ئاشنابوون بە ئەرستۆ

Paul Strathern ڕێباز مستەفا

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ئاشنابوون بە ئەرستۆ

In Aristotle in Minutes Paul Strathern offers a concise expert account of Aristotle s life and ideas and explains their influence on man s struggle to understand his existence in the world The b

  • Title: ئاشنابوون بە ئەرستۆ
  • Author: Paul Strathern ڕێباز مستەفا
  • ISBN: null
  • Page: 375
  • Format: Paperback
  • In Aristotle in 90 Minutes, Paul Strathern offers a concise, expert account of Aristotle s life and ideas, and explains their influence on man s struggle to understand his existence in the world The book also includes selections from Aristotle s work a brief list of suggested reading for those who wish to push further and chronologies that place Aristotle within his ownIn Aristotle in 90 Minutes, Paul Strathern offers a concise, expert account of Aristotle s life and ideas, and explains their influence on man s struggle to understand his existence in the world The book also includes selections from Aristotle s work a brief list of suggested reading for those who wish to push further and chronologies that place Aristotle within his own age and in the broader scheme of philosophy.

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      Published :2019-01-25T06:52:20+00:00

    One thought on “ئاشنابوون بە ئەرستۆ

    1. Joseph on said:

      Another Audible free book from the "Channels" program and another slow day in the shop.Aristotle is responsible for the beginnings of scientific classifications of plants and animals. He is also known as the father of logic. He is also accidentally created metaphysics. When his works were being put together subjects were recorded as geology and physics. The section after physics was called in "after physics" or in Greek metaphysics. His writings and interest were well rounded and much more diver [...]

    2. Latasha on said:

      Well, I can't say listening to this made me smarter This was more an overview of Aristotle's life than anything.

    3. Jim on said:

      I expected a quick biography of Aristotle & more about his many thoughts & contributions to the world. There was some personal stuff by Strathern traveling in modern Greece & the biography was longer than I expected, although it was good perspective. While Aristotle's contributions were covered, they were scattered, although again there was a lot of good perspective on how his works were used throughout history - mostly Christians painting themselves into a corner by making his works [...]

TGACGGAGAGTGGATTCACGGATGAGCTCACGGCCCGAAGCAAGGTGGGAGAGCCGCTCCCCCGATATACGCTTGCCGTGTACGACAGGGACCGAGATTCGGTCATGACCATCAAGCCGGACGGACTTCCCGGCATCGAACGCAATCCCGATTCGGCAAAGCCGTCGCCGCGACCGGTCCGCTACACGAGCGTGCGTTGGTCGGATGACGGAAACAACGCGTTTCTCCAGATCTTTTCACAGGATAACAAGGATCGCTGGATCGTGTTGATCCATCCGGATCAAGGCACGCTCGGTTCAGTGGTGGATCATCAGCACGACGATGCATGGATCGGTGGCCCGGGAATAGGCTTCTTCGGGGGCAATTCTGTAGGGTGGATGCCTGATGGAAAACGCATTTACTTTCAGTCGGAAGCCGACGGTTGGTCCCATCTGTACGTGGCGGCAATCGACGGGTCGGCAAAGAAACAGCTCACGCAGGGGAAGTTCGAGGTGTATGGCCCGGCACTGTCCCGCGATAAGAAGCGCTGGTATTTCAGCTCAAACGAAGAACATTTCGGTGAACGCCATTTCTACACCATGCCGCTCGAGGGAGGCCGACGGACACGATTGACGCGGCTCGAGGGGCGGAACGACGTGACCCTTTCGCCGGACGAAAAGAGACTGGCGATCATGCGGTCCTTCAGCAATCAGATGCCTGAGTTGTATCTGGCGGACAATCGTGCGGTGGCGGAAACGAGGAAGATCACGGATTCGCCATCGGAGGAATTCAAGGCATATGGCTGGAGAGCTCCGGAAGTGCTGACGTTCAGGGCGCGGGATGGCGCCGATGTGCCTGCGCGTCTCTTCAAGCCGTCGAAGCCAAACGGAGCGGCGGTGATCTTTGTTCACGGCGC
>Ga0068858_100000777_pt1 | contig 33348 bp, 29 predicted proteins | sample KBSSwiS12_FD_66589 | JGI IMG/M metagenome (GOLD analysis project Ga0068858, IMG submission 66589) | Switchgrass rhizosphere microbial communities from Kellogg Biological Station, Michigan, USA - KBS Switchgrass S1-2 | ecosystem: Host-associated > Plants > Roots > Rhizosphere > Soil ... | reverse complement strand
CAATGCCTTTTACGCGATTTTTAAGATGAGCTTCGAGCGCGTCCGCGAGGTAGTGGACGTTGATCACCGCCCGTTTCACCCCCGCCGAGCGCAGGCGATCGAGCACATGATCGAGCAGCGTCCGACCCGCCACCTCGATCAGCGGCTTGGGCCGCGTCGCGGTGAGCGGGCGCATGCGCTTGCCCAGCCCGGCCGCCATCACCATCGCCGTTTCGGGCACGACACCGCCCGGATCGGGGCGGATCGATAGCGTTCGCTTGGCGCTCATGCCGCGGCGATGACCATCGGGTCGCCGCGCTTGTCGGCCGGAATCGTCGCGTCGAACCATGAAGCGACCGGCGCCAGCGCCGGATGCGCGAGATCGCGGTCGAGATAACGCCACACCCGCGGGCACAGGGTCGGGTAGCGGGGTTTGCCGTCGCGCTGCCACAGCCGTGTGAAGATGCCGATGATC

4. Stinger on said:

      The concept for the basic structure of this book is inviting, giving in short order a synopsis of the life of Aristotle. However, the frequent insertion of the author's opinion prohibited my enjoyment of this read. Throughout the book Strathern reveals his bias against Aristotle's philosophy; one wonders why he wrote this in the first place if not perhaps to complete a part of his "90 Minutes" book series.

    5. Jimmy on said:

      A brief summary of Aristotle and goes over more of his biographical information than his beliefs in details—maybe it’s because I thought it was going to concentrate more on Aristotle ideas. In terms of the structure of the book, it seems to be rather all over the place. Today I learned that Aristotle had some issue of pride and didn’t always agree with Plato, his teacher. The most interesting part of the book for me was the chapter on Aristotle’s idea after him—from Aristotle’s influ [...]

    6. Maggie on said:

      fairly done with less personal opinion inserts (oh how paul strathern loves the term philistine, once in a while in legitimate identification and all other times as a throw away put-down of those he doesn't agree with.)error suspected when strathern discusses thomas kuhn's paradigm idea and connects it to relative knowledge or no-sure knowledge can be known b/c kuhn, himself, noted that that idea is not what he expressed in his seminal work the structure of scientific revolutions, 3rd edition (d [...]

    7. Anna on said: